The salat or ritual prayers to be prayed five specific times a day are mostly recitations of Qur'anic ayahs. The Qur'anic text has been divided into juz' or 30 divisions for recitation over a 1-month period. Many Muslims use the juz' divisions to aid in reciting the entire Qur'an during the sacred month of Ramadan. Muslims observe ritual washings and purifications before handling the Qur'an or reciting its contents. The Qur'an is often whispered in a Muslim baby's ear soon after birth. It is recited as a part of Muslim weddings. And it is ritually spoken at Muslim funerals. New ventures in public or private life are marked with the recitation of blessings from the Qur'an. Public meetings in some Muslim countries are even begun with a reading from the Qur'an. Muslims create one of the only forms of art they are allowed, because of the Qur'anic injunction against any form of representational art, by drawing elaborate and beautiful calligraphy of Qur'anic verse. And the principles and message of the Qur'an resonate like an eternal divine voice through the lives and actions of Muslims from birth to eternity.
Many Muslim children learn to recite the Qur'an at a very young age. Even in countries where Muslims do not read or understand Arabic, children are taught to recite the Qur'an in Arabic. But translations of the Qur'an are often provided in order to understand approximately what one is reciting. There are even contests in which very young Muslim children attempt to recite the entire Qur'an from memory in public. Children as young as 8 and 9 years of age have successfully memorized the entire Qur'an. When children and adolescents take part in the ritual of praying five times daily or attend the Friday communal prayer, ayas from the Qur'an are recited by heart during the prayers. Children and adolescents also participate in community prayers during the Eid festivals, and the entire Qur'an is recited in masjids throughout the world during the sacred month of Ramadan. The content of the Qur'an plays an essential role in the prayer, devotional, and communal life of millions of Muslim children and adolescents around the world today.
INTERPRETATION OF THE QUR'AN
It is essential to understand that a translation is already an interpretation of the translator, and therefore the Qur'an can only be directly and truly understood in the original language in which it was revealed. Some Muslims have even been concerned that some Western scholars have colored their translations of the Qur'an in a certain way. One particular ayah has been translated by a Western translator "Idolatry is worse than carnage," where the meaning of the Qur'an is closer to "oppression is worse than killing." And another ayah referring to Islamic paradise has been translated "men to be wedded to chaste virgins," where the Qur'anic meaning is closer to "there for them shall be spouses purified." Therefore, some Muslims for good reason are concerned that Western scholars at times produce translations of the Qur'an that are colored with violent and sexual nuances not intended in the original text. This is a major concern because the vast majority of Muslims are dependent on translations of the Qur'an or at least Arabic-speaking leaders. For although most Muslims learn to recite the Qur'an and even memorize it as a child, few who do not actually speak Arabic understand what they are reciting.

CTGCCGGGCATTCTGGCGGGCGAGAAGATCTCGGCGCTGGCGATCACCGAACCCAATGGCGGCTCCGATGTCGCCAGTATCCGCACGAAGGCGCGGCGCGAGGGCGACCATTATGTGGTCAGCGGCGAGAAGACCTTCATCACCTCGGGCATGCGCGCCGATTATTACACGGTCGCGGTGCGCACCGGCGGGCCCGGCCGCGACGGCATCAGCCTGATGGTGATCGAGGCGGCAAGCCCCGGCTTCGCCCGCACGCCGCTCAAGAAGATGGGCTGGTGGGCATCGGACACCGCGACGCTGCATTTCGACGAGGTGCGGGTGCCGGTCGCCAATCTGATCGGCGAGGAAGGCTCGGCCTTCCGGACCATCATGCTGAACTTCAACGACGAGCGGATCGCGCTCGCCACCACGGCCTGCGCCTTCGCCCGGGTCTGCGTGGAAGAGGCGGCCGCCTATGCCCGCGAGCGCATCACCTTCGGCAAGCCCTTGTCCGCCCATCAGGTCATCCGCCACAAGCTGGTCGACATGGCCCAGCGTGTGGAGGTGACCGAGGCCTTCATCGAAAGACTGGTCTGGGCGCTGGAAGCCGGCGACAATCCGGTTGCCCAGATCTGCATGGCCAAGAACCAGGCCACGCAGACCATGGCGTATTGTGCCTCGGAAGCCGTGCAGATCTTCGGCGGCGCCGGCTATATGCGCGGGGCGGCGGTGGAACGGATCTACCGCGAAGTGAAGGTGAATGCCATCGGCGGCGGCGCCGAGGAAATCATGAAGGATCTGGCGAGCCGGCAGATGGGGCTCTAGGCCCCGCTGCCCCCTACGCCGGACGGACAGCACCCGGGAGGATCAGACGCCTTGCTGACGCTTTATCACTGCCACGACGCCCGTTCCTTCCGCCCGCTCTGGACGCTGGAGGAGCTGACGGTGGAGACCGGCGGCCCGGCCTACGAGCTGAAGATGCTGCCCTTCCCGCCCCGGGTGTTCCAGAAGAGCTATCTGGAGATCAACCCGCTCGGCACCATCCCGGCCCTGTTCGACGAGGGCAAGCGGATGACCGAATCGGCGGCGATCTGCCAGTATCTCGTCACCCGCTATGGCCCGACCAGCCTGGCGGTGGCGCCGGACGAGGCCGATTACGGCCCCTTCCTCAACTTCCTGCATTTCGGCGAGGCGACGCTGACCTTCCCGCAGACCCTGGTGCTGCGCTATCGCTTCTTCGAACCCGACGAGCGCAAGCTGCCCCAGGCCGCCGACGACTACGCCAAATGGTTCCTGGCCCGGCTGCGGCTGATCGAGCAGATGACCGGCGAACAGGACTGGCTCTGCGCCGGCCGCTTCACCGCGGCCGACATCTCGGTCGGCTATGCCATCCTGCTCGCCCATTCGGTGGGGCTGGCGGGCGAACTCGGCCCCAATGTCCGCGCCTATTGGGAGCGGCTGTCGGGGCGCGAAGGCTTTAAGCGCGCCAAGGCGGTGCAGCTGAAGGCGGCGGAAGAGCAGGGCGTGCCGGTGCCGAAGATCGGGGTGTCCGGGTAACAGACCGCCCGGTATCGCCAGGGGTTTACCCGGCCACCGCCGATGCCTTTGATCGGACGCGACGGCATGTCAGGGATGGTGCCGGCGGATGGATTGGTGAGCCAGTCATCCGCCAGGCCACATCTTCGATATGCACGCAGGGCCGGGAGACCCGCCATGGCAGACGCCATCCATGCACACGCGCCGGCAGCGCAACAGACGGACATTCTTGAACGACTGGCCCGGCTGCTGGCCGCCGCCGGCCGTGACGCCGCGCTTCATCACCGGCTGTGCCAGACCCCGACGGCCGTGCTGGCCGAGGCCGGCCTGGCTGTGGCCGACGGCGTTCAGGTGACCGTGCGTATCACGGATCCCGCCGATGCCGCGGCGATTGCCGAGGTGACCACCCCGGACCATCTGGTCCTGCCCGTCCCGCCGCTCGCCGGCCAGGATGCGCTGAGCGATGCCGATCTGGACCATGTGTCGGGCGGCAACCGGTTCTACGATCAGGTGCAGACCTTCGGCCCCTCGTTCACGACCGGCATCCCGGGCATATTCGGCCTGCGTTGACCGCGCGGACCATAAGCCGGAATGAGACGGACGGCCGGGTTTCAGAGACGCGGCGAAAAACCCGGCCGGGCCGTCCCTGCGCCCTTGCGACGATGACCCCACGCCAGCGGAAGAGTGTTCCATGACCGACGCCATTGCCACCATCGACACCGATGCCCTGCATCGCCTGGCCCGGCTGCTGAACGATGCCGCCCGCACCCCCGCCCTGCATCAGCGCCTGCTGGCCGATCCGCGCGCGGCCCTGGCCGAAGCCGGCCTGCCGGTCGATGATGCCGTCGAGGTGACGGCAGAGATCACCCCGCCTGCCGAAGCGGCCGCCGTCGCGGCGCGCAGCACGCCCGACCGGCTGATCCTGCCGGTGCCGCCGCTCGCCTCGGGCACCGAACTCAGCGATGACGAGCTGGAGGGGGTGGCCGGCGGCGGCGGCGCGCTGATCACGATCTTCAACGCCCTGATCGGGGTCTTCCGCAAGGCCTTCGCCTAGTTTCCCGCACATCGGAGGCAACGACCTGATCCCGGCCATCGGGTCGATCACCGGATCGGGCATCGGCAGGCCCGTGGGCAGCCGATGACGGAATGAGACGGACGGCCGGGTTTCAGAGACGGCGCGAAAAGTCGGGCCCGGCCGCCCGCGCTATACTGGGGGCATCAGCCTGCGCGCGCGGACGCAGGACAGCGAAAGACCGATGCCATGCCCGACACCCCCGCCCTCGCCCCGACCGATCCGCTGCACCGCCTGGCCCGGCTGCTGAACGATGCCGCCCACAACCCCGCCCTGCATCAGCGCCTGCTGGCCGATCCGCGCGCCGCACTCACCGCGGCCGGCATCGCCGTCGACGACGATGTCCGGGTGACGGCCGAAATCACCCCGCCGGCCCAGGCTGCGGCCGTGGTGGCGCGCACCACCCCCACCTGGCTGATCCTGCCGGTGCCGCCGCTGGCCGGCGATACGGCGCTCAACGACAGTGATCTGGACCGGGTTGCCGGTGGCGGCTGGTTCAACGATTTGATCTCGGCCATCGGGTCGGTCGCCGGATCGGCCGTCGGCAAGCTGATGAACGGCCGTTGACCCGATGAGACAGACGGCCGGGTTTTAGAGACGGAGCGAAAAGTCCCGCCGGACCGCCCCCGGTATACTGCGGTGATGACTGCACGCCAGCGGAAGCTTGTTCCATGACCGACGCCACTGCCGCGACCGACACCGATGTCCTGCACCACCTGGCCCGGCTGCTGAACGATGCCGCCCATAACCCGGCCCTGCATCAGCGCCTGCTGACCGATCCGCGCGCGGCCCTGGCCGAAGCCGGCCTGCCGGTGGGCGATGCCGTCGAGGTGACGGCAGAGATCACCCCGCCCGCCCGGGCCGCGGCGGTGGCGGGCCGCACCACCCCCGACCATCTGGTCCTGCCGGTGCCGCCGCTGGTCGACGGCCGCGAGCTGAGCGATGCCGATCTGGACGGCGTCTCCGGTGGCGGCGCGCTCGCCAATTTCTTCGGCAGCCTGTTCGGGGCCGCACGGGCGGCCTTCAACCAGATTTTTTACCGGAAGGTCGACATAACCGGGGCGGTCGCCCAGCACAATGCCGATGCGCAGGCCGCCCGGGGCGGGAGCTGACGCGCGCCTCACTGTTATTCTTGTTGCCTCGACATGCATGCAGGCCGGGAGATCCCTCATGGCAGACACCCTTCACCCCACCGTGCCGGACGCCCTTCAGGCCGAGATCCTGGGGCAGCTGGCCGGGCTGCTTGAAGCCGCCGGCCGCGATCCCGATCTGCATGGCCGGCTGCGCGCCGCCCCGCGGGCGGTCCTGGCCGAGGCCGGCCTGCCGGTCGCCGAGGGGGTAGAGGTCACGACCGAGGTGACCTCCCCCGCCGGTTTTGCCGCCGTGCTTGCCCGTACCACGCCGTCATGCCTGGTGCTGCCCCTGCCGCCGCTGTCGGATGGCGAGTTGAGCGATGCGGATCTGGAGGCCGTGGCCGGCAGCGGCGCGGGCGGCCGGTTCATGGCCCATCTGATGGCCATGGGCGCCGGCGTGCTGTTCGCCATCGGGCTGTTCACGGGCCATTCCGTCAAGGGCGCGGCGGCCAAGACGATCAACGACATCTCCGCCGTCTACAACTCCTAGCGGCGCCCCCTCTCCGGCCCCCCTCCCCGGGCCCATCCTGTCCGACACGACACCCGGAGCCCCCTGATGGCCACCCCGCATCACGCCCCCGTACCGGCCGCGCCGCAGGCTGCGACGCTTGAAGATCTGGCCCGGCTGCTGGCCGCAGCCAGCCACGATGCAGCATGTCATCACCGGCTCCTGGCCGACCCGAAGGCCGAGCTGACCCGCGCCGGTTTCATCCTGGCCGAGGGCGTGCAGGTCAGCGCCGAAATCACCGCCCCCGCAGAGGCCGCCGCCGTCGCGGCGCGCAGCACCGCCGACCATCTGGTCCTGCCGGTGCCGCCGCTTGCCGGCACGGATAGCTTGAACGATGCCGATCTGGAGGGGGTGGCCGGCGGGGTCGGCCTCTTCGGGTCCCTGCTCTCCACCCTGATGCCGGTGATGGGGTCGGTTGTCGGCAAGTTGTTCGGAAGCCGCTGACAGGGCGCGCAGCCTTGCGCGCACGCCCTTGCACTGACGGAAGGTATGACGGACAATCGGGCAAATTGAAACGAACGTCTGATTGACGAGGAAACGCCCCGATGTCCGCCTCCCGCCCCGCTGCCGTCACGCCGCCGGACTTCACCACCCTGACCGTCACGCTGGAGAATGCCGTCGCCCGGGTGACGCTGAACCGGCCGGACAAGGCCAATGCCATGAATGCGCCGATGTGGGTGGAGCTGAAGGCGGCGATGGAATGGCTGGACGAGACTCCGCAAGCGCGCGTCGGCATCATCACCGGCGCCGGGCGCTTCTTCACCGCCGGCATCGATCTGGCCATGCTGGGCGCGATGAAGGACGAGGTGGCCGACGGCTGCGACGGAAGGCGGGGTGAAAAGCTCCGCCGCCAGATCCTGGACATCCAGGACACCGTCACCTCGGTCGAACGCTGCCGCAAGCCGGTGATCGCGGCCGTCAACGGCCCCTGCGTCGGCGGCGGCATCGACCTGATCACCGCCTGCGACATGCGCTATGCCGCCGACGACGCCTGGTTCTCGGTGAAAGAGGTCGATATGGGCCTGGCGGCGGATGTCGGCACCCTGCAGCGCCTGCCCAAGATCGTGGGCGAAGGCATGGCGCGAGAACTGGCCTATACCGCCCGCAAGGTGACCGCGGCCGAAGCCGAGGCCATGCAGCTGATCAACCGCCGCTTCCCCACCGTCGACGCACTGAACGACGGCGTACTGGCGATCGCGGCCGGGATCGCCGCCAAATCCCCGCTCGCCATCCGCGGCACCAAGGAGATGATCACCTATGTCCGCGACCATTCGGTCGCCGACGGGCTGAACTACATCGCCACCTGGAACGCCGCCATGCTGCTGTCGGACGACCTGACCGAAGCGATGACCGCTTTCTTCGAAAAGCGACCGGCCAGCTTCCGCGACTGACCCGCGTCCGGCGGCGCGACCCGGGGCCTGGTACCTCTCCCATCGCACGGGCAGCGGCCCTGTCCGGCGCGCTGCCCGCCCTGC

The first textual source Muslims consult to help them interpret the Qur'an is the Qur'an itself. What may not be clear in the Qur'anic passage in question may be clarified in passages elsewhere in the Qur'an that address the same event or concern. The second source now preserved and transmitted in texts is the history of the Prophet Muhammad's life, called sira, as well as the example and traditions of the prophet known as hadith. Together, the sira and the hadith form the sunnah, which means example, path, or method. Muslims look to the example of the Prophet's life and actions to help clarify the meaning of the Qur'an on many matters. The hadith, however, are not as authoritative as the Qur'an itself, because they are not wordfor- word divine revelation.
The science of collecting authentic and reliable hadith developed into a full-fledged and elaborate scholarly system for categorizing and measuring the reliability of a particular reported hadith, which included evaluating the personal reliability of the source person, the plausibility that the people in the chain of hadith transmitters could have actually met, the logical and rational consistency of the report itself, its agreement with the rest of the Qur'an, and many other careful indicators of reliability.